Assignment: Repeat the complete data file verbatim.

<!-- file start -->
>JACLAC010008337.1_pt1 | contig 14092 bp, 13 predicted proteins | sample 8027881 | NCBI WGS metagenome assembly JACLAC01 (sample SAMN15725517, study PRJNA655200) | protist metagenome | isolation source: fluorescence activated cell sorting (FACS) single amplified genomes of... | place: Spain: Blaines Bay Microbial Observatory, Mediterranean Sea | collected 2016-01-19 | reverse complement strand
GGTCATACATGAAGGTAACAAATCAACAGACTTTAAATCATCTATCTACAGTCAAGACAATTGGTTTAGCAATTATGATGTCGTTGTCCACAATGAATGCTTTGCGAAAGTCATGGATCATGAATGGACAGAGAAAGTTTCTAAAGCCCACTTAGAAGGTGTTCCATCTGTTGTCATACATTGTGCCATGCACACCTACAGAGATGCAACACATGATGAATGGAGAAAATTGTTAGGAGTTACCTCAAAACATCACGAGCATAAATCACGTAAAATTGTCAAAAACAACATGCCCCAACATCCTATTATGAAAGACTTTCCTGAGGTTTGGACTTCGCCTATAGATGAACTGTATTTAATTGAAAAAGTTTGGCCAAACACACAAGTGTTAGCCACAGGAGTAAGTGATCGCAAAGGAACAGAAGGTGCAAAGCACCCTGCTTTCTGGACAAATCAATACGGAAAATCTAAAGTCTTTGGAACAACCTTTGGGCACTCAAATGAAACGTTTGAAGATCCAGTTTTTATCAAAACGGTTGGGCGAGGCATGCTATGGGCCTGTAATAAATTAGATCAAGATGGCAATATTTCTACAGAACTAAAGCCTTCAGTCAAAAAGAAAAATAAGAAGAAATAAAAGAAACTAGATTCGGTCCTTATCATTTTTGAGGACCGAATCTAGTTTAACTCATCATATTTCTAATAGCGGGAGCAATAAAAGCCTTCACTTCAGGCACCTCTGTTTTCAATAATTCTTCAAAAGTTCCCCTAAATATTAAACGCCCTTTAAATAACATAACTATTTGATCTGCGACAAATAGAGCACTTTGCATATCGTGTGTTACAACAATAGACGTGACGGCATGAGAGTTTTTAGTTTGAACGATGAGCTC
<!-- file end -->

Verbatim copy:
>JACLAC010008337.1_pt1 | contig 14092 bp, 13 predicted proteins | sample 8027881 | NCBI WGS metagenome assembly JACLAC01 (sample SAMN15725517, study PRJNA655200) | protist metagenome | isolation source: fluorescence activated cell sorting (FACS) single amplified genomes of... | place: Spain: Blaines Bay Microbial Observatory, Mediterranean Sea | collected 2016-01-19 | reverse complement strand
GGTCATACATGAAGGTAACAAATCAACAGACTTTAAATCATCTATCTACAGTCAAGACAATTGGTTTAGCAATTATGATGTCGTTGTCCACAATGAATGCTTTGCGAAAGTCATGGATCATGAATGGACAGAGAAAGTTTCTAAAGCCCACTTAGAAGGTGTTCCATCTGTTGTCATACATTGTGCCATGCACACCTACAGAGATGCAACACATGATGAATGGAGAAAATTGTTAGGAGTTACCTCAAAACATCACGAGCATAAATCACGTAAAATTGTCAAAAACAACATGCCCCAACATCCTATTATGAAAGACTTTCCTGAGGTTTGGACTTCGCCTATAGATGAACTGTATTTAATTGAAAAAGTTTGGCCAAACACACAAGTGTTAGCCACAGGAGTAAGTGATCGCAAAGGAACAGAAGGTGCAAAGCACCCTGCTTTCTGGACAAATCAATACGGAAAATCTAAAGTCTTTGGAACAACCTTTGGGCACTCAAATGAAACGTTTGAAGATCCAGTTTTTATCAAAACGGTTGGGCGAGGCATGCTATGGGCCTGTAATAAATTAGATCAAGATGGCAATATTTCTACAGAACTAAAGCCTTCAGTCAAAAAGAAAAATAAGAAGAAATAAAAGAAACTAGATTCGGTCCTTATCATTTTTGAGGACCGAATCTAGTTTAACTCATCATATTTCTAATAGCGGGAGCAATAAAAGCCTTCACTTCAGGCACCTCTGTTTTCAATAATTCTTCAAAAGTTCCCCTAAATATTAAACGCCCTTTAAATAACATAACTATTTGATCTGCGACAAATAGAGCACTTTGCATATCGTGTGTTACAACAATAGACGTGACGGCATGAGAGTTTTTAGTTTGAACGATGAGCTC